But a filed permit application in no way guarantees a future permit and these listings should come with a hefty dose of buyer beware. After all, the Humboldt County Planning Department received a total of 2,337 permit applications. Of those, fewer than 90 have been completed, while Planning Director John H. Ford says a "large number" are "grossly incomplete." And it's a safe bet some of those are for properties that will ultimately be denied a permit, whether it's because the property is too steeply sloped, too close to a school bus stop or any of a host of other potential reasons.
Smith and Sundeen both say they tell prospective buyers to seek out consultants, attorneys, the California Department of Fish and Wildlife and county planners, and to generally do their homework.
"That's a huge disclosure item," Smith says. "Nothing's over until it's over, and issuing permits is not our line of expertise. We sell properties."
It's difficult to tell what the ultimate impact of this market boom will be but it has a variety of forestry management implications, according to California Fish and Wildlife environmental scientist Scott Bauer. At a recent California Forestry Association meeting, Bauer told those assembled that the general proliferation of grow sites across Humboldt County comes with increased fire dangers — as any increased uses of timber lands would. And, he said, the fragmentation coupled with the soaring prices make it all but impossible for larger landowners to increase their holdings.
"I don't think people are really thinking long-term," Bauer says.
Smith and Sundeen both also say they feel for those being left behind in this land bubble. Smith points to a client who has a "beautiful" stretch of land near Burr Valley with a creek and a well. She and her husband purchased the place back in the 1990s, looking to ultimately build their dream home and retire there. But the husband died unexpectedly a couple of years ago and the wife now wants to move on from the property. But she never grew marijuana and never thought to get a permit. Meanwhile, people all around her who had illegal grows in the past are seeing their property values skyrocket.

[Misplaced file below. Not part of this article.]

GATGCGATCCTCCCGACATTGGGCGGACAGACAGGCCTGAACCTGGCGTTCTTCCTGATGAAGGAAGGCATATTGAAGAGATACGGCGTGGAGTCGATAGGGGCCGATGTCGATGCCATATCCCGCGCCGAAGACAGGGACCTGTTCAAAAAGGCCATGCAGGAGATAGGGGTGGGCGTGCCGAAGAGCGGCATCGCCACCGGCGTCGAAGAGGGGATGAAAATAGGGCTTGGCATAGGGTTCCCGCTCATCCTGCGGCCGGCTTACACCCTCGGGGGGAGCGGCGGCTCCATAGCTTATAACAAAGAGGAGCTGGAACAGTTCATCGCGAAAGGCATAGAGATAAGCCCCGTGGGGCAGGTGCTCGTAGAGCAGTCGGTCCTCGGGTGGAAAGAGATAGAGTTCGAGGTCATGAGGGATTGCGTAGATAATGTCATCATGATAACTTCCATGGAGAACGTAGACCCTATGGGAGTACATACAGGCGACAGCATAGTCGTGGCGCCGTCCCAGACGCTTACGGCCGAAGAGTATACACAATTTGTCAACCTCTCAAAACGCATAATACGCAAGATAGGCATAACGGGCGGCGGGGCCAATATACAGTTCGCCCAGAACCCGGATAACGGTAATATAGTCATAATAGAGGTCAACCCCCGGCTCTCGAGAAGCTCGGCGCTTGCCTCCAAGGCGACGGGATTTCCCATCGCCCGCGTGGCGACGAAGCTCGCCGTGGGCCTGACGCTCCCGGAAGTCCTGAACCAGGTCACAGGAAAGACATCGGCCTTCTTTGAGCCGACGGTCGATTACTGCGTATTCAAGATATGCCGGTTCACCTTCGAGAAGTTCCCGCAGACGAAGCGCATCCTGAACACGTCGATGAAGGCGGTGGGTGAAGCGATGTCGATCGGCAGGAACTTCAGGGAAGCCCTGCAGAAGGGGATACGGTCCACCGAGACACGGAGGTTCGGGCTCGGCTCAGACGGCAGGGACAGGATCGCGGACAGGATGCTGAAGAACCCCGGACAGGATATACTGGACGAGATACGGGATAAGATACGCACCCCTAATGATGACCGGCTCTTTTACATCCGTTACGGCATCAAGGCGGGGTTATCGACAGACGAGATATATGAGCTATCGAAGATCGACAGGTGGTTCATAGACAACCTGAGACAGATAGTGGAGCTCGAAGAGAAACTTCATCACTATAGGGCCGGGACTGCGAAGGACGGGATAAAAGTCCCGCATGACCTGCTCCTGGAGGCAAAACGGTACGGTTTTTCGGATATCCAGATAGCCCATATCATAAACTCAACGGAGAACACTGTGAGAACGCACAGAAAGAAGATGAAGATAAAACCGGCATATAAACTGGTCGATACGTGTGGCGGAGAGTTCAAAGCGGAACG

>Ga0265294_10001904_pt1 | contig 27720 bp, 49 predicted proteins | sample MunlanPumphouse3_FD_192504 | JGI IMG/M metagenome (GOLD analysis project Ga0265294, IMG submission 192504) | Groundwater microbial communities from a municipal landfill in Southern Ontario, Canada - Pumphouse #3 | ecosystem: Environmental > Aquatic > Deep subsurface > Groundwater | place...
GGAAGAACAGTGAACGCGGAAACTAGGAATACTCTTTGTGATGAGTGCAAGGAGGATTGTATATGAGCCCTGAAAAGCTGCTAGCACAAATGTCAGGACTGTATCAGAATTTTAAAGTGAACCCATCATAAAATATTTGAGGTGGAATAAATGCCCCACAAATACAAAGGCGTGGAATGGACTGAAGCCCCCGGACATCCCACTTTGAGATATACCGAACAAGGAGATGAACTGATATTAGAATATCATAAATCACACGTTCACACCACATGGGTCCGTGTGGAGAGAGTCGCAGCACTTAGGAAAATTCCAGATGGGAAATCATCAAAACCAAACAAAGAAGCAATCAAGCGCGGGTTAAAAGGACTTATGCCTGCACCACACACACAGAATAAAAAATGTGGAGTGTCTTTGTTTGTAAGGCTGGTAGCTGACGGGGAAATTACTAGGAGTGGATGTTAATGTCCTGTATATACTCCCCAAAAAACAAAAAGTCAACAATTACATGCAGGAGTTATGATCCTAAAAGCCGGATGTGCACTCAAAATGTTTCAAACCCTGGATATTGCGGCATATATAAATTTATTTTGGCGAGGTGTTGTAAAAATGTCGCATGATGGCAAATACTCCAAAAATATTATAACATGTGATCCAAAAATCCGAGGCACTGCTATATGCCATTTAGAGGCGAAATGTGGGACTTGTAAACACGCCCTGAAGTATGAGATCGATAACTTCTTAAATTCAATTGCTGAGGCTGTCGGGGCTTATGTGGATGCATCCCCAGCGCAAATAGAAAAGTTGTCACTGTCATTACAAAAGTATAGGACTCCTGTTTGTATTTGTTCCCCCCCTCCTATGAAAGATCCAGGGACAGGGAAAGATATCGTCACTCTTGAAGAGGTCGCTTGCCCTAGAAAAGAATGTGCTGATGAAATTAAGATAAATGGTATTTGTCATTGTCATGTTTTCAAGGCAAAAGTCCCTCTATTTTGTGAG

"She's being punished because she didn't break the law," Smith says.
For now, the rural market is all about those permit applications, and the allure of being one of Humboldt County's legit cannabis cultivators is sparking interest from all corners of the world. Sundeen and Smith both say they've received calls from people from all walks of life: from bankers looking to expand their investment portfolios and dispensary operators wanting to vertically integrate to people with tech money to burn and a dream of becoming a cannabis king.
And on the other sides of these transactions, mixed in with the savvy speculators, are a lot of people looking at a windfall they never expected that's coming as wholesale marijuana prices have plummeted. Sundeen says a lot of the sellers he's come across in recent months are people who have been in the cannabis cultivation industry for a long time, have become sick of it and see selling their property as a way to cash out.
"This is a way to go legitimate," he says. "It's a check from the title company, not cash buried under ground."
Thadeus Greenson is the news editor at the Journal. Reach him at 442-1400, extension 321, or firstname.lastname@example.org. Follow him on Twitter @thadeusgreenson.